Sioux over at Sioux’s page has some entertaining reflections on bread worth checking out. She reminded me about Friendship Bread. Remember that? You had to “feed” it and keep it warm, and it was supposed to bubble and grow before you cooked it. That was way too Little Shop of Horrors for me. I like my food to be a little more subdued. 

Coincidentally, I had just been thinking about my own family’s history with food. My grandmother was a perfectly lovely person and a wonderful cook. But every now and then, she would eat…are you ready?...pickled pigs feet. I know this because I once opened her refrigerator and discovered a jar that belonged in the back of a science room. The ones where intact animal parts float suspended in murky liquid. In her refrigerator. I literally screamed and ran.

My mother’s nasty mom-food was sardines. She would hide them and cover them up, but still—you knew they were lying in wait side by side in their little can.

And then the other day I bought…I’m embarrassed to admit this…Vienna Sausages. My grandmother used to give them to me when I was little, so I bought them for old time’s sake, but it struck me as I was sneaking them that they are, in fact, my version of nasty mom-food. After all, who knows what they really are, not to mention what that gelatinous substance surrounding them is? And any meat that has to hide in a jar or a can is just afraid it won’t really qualify as meat.

So 'fess up.  Or am I the only one who eats disgusting food?

Friday, September 9, 2011

Book Blurb Friday #28

Hooray for Book Blurb Friday! In this fun meme from Writing in the Buff, Lisa Ricard Claro invites us to come up with a blurb of 150 words or fewer for a pretend book jacket that makes potential readers feel compelled to purchase. Mine this week is 108 words.

Marlie was about to be dumped by her dumpy husband of 14 years—by way of a dumpster. Fortunately for her, she had a few modest talents in this world. One of them was a recurring dream that had warned her...and showed her what to do. The other was that luck was on her side. There was a little twist to the hit man her husband had hired to kill her.

He was a friend, and he was there to warn her. Together, they used the dumpster to concoct a plan that would help both of them…while making sure that Marlie’s husband’s dumping days were over. Forever.

“Throughout the history of mankind there have
been murderers and tyrants; and while it may
seem momentarily that they have the upper
hand, they have always fallen.”
~Mahatma Gandhi

Wednesday, September 7, 2011

Sub Notes: Rynallison

The following took place at some point across the country between 1982 and the present. All names have been changed.

The two of them were a pair all through middle school. They were Samneric. Bert and Ernie. Mutt and Jeff. They were Ryan and Allison. Rynallison.

Yet they couldn’t have looked like a less likely pair. Ryan was big and ruddy and handsome, with thick hair and perfect teeth and a huge smile. Allison was tiny and pale and quirky, like a cartoon come to life. She had glasses that were too big for her face and tiny ears that stuck straight out like rudders that were trying too hard to halt her forward motion.

They’d met in first grade, Allison once told me, and had been close friends ever since. They always sat together when it was allowed, and they laughed, the two of them, always. At everything. When Ryan left the room, she deflated somehow and looked frail. But with Ryan there, she came alive in a shimmer of bubbles. And when Allison left the room, Ryan lost a certain glow. I would have to reprimand them sometimes, but deep down I couldn’t help but marvel over the strength of that human bond.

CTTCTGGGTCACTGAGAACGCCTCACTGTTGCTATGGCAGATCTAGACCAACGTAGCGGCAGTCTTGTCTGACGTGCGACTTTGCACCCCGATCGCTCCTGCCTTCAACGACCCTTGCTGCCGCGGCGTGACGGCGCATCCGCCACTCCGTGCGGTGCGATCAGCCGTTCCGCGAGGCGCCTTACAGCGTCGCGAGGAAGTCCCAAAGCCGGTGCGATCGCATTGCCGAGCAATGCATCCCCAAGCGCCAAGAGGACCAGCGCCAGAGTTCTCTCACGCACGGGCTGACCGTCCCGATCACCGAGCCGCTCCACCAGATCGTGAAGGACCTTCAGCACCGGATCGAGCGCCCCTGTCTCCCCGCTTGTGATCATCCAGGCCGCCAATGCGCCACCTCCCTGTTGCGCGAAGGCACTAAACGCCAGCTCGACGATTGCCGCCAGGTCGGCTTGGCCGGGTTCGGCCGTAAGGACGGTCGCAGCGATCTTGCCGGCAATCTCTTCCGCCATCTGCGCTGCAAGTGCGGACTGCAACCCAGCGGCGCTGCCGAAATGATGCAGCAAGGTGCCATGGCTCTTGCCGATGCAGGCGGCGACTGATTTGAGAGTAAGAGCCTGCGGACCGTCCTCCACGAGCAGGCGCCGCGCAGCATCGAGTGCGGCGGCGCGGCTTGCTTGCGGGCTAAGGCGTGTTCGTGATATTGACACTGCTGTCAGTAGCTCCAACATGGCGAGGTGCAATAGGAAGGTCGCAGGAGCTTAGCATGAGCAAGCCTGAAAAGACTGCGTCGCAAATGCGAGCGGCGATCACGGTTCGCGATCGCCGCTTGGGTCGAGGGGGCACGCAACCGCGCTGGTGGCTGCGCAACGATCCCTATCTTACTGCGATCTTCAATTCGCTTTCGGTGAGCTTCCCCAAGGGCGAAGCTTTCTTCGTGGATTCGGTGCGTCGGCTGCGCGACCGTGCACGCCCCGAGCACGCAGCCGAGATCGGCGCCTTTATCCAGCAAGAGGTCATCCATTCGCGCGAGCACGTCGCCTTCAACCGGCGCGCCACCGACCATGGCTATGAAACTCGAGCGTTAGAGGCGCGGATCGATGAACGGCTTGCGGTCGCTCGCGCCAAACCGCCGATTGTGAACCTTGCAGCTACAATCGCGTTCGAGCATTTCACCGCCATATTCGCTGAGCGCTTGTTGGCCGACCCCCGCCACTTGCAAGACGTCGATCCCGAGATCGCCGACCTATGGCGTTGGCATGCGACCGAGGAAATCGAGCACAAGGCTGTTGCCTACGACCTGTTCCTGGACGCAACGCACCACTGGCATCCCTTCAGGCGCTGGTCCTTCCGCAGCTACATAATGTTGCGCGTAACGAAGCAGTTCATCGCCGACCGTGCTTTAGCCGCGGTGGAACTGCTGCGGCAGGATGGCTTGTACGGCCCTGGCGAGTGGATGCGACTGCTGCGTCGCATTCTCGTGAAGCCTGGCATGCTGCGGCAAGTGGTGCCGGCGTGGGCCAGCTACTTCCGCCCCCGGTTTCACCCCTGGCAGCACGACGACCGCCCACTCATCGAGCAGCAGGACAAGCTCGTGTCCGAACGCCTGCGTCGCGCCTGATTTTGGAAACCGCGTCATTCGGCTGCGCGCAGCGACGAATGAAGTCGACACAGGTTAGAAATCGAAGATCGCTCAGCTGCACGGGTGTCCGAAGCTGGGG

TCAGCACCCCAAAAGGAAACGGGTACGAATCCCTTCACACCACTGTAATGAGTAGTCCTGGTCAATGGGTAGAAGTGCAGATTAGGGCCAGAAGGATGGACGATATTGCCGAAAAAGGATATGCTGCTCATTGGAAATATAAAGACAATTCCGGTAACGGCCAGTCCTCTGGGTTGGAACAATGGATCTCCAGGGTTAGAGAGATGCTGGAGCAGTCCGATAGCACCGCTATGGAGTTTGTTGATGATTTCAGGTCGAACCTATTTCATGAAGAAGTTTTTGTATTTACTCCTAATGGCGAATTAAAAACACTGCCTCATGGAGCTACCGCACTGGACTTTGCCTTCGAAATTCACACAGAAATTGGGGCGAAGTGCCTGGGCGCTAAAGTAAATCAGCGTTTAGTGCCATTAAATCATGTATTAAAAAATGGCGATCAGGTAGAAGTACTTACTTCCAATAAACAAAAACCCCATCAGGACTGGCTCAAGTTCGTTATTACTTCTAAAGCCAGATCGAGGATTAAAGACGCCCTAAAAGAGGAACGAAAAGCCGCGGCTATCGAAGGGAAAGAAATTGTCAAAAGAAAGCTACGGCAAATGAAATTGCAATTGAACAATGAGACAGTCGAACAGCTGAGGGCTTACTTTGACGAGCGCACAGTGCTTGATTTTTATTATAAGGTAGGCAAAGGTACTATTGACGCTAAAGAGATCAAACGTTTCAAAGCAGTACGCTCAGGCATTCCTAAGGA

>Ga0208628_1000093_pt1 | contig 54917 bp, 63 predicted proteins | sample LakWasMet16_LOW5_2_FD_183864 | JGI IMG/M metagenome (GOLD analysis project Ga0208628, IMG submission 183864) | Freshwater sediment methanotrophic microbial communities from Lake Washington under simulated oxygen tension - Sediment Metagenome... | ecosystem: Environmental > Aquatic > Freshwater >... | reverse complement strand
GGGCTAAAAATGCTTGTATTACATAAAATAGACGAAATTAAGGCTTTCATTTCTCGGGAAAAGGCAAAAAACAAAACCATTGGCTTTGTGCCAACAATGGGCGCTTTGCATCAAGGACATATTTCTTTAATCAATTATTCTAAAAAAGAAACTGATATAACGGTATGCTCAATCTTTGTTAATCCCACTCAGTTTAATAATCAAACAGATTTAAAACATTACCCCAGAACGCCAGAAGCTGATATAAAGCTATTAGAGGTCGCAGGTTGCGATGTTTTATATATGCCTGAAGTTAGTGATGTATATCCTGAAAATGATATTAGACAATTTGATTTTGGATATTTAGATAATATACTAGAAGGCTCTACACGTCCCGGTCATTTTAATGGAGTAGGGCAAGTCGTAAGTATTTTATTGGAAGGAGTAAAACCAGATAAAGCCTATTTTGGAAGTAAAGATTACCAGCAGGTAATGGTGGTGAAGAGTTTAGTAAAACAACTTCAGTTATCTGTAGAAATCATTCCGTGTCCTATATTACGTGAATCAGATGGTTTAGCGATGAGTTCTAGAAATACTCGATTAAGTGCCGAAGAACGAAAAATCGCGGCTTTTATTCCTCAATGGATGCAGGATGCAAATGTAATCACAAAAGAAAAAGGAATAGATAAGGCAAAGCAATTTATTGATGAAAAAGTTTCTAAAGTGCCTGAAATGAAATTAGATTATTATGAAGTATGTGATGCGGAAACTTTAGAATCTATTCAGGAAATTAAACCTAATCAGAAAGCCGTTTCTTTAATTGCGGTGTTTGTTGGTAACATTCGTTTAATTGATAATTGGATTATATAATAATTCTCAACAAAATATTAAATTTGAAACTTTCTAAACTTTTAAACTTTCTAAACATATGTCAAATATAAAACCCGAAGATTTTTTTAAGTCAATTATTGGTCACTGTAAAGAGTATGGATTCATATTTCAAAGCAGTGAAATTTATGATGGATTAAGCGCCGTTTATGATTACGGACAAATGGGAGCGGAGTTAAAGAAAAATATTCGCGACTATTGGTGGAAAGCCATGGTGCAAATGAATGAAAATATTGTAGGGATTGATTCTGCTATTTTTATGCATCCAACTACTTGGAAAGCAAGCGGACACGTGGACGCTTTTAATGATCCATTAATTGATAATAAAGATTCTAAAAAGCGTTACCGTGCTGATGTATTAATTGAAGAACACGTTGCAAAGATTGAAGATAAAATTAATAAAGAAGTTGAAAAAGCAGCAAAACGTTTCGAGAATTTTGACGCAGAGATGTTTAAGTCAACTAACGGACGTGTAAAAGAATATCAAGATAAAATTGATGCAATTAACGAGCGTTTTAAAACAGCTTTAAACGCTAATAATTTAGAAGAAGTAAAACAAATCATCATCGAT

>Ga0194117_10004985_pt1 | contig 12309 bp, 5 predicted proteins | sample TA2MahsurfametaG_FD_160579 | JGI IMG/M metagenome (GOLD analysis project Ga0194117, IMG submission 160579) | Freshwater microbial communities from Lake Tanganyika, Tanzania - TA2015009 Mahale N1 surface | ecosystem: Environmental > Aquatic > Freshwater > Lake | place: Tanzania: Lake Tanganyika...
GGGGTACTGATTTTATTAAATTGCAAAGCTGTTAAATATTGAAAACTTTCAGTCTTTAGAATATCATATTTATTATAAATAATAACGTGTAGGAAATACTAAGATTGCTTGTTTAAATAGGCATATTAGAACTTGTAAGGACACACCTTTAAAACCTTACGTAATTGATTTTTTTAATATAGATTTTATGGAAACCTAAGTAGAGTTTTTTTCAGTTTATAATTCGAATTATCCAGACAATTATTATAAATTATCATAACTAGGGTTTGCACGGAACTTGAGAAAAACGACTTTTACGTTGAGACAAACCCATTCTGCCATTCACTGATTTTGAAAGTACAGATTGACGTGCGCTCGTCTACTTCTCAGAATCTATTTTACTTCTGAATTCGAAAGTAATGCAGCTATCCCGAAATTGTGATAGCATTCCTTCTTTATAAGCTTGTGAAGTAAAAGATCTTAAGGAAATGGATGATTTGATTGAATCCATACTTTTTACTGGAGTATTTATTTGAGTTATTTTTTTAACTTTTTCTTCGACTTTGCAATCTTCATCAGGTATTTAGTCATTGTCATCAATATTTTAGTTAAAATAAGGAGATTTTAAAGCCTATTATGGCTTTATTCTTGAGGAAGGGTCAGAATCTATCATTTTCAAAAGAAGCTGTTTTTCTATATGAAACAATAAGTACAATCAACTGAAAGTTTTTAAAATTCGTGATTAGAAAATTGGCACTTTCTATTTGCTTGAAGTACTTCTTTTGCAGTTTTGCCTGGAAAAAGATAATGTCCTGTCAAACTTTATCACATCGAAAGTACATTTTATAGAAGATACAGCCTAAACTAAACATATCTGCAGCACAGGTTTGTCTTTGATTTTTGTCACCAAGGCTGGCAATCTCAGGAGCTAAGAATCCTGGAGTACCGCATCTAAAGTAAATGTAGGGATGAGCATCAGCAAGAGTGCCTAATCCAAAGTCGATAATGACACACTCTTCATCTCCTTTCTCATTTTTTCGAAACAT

Then one year I saw Allison, in high school now, sitting primly and quietly. She was bigger, and her glasses fit her face better, but there was something wrong. And then I realized what it was: she was missing her Ryan. Where was he? I asked. Different high school, she said. It came out in a whisper, almost.

And broke my heart.

A friend may well be reckoned the masterpiece of nature. ~ Ralph Waldo Emerson

Sunday, September 4, 2011

Improper Poll: The Shirt of Worms

While moving my daughter into college, the subject of theft came up. And this reminded me of my all-time favorite article of clothing, ever, which was unfortunately stolen at college along with some others. My Favorite Article of Clothing of All Time was a souvenir tee shirt from Worms, Nebraska.

Yes, there is such a place, though I’m sorry to say I have never actually had the pleasure of visiting there. I admired a friend’s shirt so much that she gave me one as a gift. Her father was a farmer who used to drive to Worms for some reason. At the time, I believe she told me that the population of Worms was somewhere around 25 people. There was a church and a bar. The bar was appropriately called “Night Crawlers.”

What is your All-Time Favorite Article of Clothing?

Friday, September 2, 2011

Book Blurb Friday #27

It’s time again for Book Blurb Friday from Lisa Ricard Claro’s Writing in the Buff! This fun meme invites readers to come up with a book jacket blurb of 150 words or fewer that makes potential readers feel compelled to buy the book. I struggled this week but managed to come up with around 114 words. Be sure to check out the others here!


The well-known talk show host and former stand-up comic, Jack Blattstone, told one too many jokes. He officially insulted al-Qaida members who called for his assassination.

What people didn’t hear about was the families of Jack’s wait staff—and also his limousine driver and private pilot. What would their families go through just because they were associated with Jack Blattstone?

Would it matter that the pilot’s wife—whose landscape firm Jack had hired to redesign the courtyard in his California house—was Jewish?

Just as everyone was beginning to relax, a note was left on board Jack’s Gulfstream and another just outside the house. And that was when the real fear began.

I guess you want to fly the plane? Well good luck pressing “Take Off,” then “Autopilot,” then “Land.” ~Carol on 30 Rock